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Olympic skater Yamaguchi tells Lakewood students to ‘dream big’

From AAPSNews Service

Olympic skater Kristi Yamaguchi visited Lakewood Elementary School recently for an early elementary assembly, presenting her children’s book “Dream Big, Little Pig!” published this year by Sourcebooks.

Kristi Yamaguchi at Lakewood

Kristi Yamaguchi greets students at Lakewood Elementary after a reading of her new children's book, "Dream Big, Little Pig!"

Lakewood Elementary partners with Nicola Rooney, owner of Nicola’s Books, throughout the school year and Yamaguchi’s visit was made possible through the partnership. The gold medalist’s visit to the Ann Arbor school was part of her spring book tour.

It took Yamaguchi about one year to write the book, she told students. The main character of the book is Poppy the Pig, who realizes she can succeed at anything if she believes in herself.

California native Yamaguchi, now age 39, won the 1991 World Championship in singles skating, won her first U.S. title in 1992 and went on to win a gold medal at the 1992 Winter Olympics in France. Later that year, she defended her World Championship title. She toured professionally after 1992.

Yamaguchi fielded numerous questions about her skating, but told students her more recent role as a mom has curtailed much of that. “I’m practicing being mom now, so there’s not a lot of time to skate,” she said. Yamaguchi has two daughters, aged 5 and 7, and has been married to retired professional hockey player and TV analyst Brad Hedican since 2002.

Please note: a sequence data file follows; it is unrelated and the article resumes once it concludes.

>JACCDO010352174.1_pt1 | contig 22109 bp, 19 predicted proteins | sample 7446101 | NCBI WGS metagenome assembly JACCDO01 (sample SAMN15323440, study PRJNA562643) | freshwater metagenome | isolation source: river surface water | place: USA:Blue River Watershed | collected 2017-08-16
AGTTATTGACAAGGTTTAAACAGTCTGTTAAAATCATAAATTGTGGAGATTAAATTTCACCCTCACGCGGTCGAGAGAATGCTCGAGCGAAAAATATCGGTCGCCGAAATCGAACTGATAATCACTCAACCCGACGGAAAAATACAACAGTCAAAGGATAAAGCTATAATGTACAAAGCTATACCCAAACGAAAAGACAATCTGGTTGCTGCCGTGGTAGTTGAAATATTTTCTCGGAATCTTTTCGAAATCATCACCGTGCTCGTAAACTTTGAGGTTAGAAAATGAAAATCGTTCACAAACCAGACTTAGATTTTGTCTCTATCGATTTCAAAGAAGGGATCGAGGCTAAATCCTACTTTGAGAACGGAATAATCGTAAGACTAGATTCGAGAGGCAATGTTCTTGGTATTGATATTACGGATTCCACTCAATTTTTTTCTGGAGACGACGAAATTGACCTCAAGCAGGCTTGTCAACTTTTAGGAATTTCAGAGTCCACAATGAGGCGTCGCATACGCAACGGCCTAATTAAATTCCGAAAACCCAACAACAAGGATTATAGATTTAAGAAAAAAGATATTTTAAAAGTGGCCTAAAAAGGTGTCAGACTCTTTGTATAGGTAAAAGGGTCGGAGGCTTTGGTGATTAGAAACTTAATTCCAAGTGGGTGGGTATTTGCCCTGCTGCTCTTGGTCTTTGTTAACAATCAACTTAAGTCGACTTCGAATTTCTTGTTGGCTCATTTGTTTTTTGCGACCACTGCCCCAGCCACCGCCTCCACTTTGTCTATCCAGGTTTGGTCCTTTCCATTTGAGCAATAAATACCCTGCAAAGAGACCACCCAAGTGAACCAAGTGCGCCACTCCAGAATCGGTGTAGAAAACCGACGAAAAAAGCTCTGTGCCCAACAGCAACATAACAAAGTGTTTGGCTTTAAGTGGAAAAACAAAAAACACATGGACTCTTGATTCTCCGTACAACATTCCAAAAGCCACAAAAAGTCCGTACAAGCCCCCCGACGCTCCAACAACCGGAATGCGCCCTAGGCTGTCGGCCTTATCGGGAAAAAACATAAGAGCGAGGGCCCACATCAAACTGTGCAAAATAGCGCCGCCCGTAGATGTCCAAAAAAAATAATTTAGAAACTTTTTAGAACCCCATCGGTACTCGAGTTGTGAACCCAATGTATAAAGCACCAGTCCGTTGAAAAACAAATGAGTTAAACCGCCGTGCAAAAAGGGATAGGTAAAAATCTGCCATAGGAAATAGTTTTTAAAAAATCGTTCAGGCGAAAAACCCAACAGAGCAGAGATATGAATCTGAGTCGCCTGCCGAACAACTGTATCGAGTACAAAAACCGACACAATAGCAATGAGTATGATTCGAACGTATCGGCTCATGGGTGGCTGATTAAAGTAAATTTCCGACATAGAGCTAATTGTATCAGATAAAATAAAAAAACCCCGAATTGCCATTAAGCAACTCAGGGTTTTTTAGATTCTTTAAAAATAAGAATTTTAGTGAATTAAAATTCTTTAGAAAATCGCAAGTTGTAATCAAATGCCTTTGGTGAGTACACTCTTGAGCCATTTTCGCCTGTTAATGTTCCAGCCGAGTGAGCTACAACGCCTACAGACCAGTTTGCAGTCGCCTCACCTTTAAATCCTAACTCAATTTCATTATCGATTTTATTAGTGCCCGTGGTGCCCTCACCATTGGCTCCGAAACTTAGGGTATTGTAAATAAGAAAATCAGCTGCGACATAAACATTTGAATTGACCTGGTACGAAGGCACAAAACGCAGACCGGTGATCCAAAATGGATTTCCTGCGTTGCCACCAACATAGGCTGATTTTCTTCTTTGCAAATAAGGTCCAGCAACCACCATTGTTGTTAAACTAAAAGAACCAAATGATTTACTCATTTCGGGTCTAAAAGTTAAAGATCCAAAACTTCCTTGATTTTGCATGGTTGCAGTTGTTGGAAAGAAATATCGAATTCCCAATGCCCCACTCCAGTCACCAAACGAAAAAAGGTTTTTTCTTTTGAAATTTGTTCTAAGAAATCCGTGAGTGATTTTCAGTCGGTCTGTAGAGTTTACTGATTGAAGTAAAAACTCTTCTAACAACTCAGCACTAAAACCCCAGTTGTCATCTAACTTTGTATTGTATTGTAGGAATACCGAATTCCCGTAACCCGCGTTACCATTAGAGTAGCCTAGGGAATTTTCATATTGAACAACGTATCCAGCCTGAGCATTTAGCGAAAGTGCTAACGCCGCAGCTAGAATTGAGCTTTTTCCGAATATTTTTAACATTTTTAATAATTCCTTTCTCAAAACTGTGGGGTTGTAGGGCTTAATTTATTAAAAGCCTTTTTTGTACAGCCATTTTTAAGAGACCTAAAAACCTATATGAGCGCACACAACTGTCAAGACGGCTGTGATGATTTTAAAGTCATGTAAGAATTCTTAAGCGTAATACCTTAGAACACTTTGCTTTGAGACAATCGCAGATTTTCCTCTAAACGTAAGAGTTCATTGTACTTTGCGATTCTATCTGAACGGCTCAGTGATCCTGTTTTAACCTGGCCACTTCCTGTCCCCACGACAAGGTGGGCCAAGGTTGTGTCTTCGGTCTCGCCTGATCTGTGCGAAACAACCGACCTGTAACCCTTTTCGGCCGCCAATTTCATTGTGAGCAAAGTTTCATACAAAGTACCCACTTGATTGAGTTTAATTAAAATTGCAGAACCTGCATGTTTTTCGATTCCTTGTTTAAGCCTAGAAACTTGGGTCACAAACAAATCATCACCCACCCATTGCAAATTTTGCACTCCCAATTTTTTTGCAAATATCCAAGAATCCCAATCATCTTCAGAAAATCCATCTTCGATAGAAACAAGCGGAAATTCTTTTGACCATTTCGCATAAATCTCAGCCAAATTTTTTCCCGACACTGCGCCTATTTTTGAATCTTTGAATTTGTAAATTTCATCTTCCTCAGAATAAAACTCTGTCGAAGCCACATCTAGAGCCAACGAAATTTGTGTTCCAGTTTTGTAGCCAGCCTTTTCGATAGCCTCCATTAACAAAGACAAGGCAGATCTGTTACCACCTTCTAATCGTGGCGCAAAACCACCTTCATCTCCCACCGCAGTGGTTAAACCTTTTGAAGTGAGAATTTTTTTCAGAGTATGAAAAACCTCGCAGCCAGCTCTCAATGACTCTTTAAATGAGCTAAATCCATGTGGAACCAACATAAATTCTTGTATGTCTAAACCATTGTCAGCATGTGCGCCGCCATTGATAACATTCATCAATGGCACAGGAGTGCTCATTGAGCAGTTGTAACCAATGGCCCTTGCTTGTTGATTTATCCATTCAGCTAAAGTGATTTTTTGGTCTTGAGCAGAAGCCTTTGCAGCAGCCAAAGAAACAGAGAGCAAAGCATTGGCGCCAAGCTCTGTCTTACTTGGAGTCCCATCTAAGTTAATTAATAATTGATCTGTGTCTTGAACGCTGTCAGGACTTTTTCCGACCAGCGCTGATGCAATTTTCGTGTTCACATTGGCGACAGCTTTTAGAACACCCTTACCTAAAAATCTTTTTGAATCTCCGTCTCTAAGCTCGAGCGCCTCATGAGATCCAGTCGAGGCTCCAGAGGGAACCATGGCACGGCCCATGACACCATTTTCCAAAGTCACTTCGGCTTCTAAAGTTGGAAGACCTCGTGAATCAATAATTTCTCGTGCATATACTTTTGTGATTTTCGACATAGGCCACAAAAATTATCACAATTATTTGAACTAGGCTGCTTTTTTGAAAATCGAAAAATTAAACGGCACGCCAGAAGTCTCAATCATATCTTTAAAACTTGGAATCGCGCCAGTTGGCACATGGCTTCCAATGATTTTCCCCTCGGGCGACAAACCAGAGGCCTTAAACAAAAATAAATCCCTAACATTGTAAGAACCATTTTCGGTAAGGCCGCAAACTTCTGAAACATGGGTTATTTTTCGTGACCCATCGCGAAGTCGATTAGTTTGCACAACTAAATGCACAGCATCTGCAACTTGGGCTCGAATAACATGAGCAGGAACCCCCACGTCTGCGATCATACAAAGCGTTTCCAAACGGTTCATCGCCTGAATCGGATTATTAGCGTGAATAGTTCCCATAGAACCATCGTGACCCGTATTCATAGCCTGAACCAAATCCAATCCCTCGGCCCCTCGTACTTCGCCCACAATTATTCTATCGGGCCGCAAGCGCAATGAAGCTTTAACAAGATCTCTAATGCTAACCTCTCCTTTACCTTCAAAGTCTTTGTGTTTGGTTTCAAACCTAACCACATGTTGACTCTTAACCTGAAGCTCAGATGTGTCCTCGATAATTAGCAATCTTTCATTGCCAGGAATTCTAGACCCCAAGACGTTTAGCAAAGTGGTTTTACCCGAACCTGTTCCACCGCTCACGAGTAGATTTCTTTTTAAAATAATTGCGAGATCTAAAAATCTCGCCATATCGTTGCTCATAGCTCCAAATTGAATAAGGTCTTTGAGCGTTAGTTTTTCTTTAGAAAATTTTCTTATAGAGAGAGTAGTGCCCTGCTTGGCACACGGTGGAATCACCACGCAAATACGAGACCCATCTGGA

She told Lakewood students that her skating career was not easy, but that it helped her to build character.

“Just like Poppy It was pretty much magic. The first time I tried it I knew I loved it and I wanted to come back over and over again,” she told students. “I kept asking my parents to take me back to the rink. A lot of people try different things … eventually I found skating.”

Seventh grade was when she decided she wanted to skate and began practicing several hours each day.

Students asked if the new book is autobiographical. “I get that a lot,” she said. “A lot of the lessons and some things I learned are definitely in the book. There a little bit that Poppy goes through that I definitely went through as well.”

A portion of proceeds from her new book will go to the Always Dream Foundation, Yamaguchi’s nonprofit that supports early childhood literacy. Yamaguchi has also written “Figure Skating for Dummies” and “Always Dream, Pure Gold.”

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